The Baucalis church, which by that time had once again come under Coptic control, suffered as a result. Next to Saint Mark’s head now lay the bodies of 48 other popes of Alexandria, and the regular visit by every new pope continued. But the church had lost its luster. Threats from Muslim rulers keen on taking control of Saint Mark’s head to extort more money from Copts continued, and the head was moved to Saint Macarius Monastery in the desert. From the eleventh to the 14th century, the head was moved around in secret from churches to Copts’ homes, kept hidden. The Crusaders were no kinder to the Copts, whom they viewed as heretics. The church was once again destroyed and then rebuilt. The endless cycle of Coptic history continued to repeat itself.
Pope Peter VI would be the last pope to make the traditional visit to Baucalis, in 1718. Still afraid of losing Saint Mark’s treasured head, Copts eventually placed it among a larger collection of saints’ bones at the Baucalis church, hiding it so well that people soon forgot which skull it was. Napoleon’s invasion of Egypt destroyed the church, but in 1819 it would be rebuilt once again as Egypt’s modernizing ruler, Muhammad Ali, relaxed restrictions on the Copts.
Alexandria would have another moment under the sun shortly thereafter, as it became Egypt’s trading post, attracting tens of thousands of Europeans, Jews, and Levantine Christians. But the city’s renaissance didn’t last. Under Egypt’s military rulers, it would be neglected once again. Part of Saint Mark’s body would be returned by the Vatican in 1968, as relations between the Catholic and Coptic churches improved. It would, however, not be brought to the Baucalis church in Alexandria but to Cairo, where a new cathedral was built. Saint Peter’s Church, housed in that cathedral complex, would be bombed by the Islamic State in December 2016, leaving 29 Copts dead.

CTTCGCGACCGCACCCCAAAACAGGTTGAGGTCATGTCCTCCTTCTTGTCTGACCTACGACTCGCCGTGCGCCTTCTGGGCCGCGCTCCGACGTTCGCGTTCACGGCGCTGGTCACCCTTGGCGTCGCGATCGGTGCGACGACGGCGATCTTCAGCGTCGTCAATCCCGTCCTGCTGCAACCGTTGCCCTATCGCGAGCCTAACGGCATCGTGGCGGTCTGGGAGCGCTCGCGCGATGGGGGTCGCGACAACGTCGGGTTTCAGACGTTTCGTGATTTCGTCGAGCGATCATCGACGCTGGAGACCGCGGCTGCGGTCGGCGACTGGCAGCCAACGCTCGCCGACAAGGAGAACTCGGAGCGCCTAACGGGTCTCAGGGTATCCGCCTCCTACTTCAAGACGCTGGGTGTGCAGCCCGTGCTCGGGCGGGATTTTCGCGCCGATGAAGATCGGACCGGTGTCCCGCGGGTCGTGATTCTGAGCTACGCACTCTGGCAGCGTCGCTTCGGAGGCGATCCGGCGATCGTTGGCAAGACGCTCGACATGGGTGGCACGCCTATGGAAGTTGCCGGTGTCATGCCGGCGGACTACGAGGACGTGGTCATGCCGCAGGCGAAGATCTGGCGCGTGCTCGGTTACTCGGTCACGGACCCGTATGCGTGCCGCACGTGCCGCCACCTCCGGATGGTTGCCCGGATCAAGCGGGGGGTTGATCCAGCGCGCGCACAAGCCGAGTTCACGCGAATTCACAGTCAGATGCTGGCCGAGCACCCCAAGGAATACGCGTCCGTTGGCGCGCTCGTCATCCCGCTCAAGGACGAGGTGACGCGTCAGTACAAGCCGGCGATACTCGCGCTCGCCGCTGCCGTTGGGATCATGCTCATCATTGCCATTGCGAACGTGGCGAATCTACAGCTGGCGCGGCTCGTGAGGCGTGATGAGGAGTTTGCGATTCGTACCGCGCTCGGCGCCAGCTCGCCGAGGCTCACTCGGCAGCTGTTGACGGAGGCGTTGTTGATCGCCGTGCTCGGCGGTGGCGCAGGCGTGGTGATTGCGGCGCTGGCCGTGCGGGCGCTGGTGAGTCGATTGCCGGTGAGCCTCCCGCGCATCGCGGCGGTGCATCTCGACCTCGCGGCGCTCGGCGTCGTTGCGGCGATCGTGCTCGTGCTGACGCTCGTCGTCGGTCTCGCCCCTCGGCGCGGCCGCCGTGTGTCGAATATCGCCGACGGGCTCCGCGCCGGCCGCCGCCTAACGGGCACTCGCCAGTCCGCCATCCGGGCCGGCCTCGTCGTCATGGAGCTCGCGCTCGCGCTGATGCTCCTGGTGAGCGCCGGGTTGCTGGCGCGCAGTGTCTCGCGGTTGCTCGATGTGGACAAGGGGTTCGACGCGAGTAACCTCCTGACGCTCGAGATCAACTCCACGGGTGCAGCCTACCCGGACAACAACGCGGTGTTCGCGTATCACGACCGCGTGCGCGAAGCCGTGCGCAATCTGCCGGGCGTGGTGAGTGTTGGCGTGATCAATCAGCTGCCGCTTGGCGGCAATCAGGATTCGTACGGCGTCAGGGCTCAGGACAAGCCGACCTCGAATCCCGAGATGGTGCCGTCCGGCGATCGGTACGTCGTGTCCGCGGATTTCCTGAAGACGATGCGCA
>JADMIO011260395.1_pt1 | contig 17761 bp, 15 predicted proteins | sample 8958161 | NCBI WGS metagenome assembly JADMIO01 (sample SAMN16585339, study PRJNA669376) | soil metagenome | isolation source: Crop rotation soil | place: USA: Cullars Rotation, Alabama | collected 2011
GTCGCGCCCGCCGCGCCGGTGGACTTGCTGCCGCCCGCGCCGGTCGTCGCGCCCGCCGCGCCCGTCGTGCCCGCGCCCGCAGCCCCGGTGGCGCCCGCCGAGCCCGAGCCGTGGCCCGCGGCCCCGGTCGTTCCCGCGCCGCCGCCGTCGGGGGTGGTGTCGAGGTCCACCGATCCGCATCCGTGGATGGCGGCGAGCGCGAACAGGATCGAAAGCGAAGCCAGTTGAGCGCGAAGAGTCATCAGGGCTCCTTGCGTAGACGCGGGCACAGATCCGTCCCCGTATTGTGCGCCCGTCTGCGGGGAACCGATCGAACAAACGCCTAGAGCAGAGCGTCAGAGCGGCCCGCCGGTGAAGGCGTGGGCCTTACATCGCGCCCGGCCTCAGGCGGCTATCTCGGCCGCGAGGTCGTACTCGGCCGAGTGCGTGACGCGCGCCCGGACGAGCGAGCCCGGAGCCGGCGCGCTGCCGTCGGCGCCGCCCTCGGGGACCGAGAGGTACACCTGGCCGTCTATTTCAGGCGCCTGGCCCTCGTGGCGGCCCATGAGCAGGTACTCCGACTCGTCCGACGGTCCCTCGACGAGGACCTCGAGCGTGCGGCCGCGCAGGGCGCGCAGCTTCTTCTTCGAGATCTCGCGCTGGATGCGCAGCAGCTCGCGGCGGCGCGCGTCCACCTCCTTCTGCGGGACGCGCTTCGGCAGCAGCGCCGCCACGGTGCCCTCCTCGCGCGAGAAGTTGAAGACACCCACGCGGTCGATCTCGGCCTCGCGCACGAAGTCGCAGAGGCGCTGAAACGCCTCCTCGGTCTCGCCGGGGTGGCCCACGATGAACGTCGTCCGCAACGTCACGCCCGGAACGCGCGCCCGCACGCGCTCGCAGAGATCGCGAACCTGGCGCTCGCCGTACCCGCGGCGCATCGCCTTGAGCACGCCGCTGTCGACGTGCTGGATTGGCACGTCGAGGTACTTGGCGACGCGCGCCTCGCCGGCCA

In the 1970s, Alexandria became the center of a Salafi revival that soon dominated the city. In 2005, angry mobs attacked Coptic churches, angered over a church play perceived to be insulting to Islam. On New Year’s Eve 2010, a bomb detonated in the city’s Two Saints Church left another 23 Copts dead. They were buried in Saint Mina’s Monastery outside the city. Their brethren, the victims of last Sunday’s attack, have now joined them there. Martyrs, sons and daughters of martyrs.
— Samuel Tadros is a senior fellow at the Hudson Institute’s Center for Religious Freedom and the Distinguished Visiting Fellow in Middle Eastern Studies at the Hoover Institution.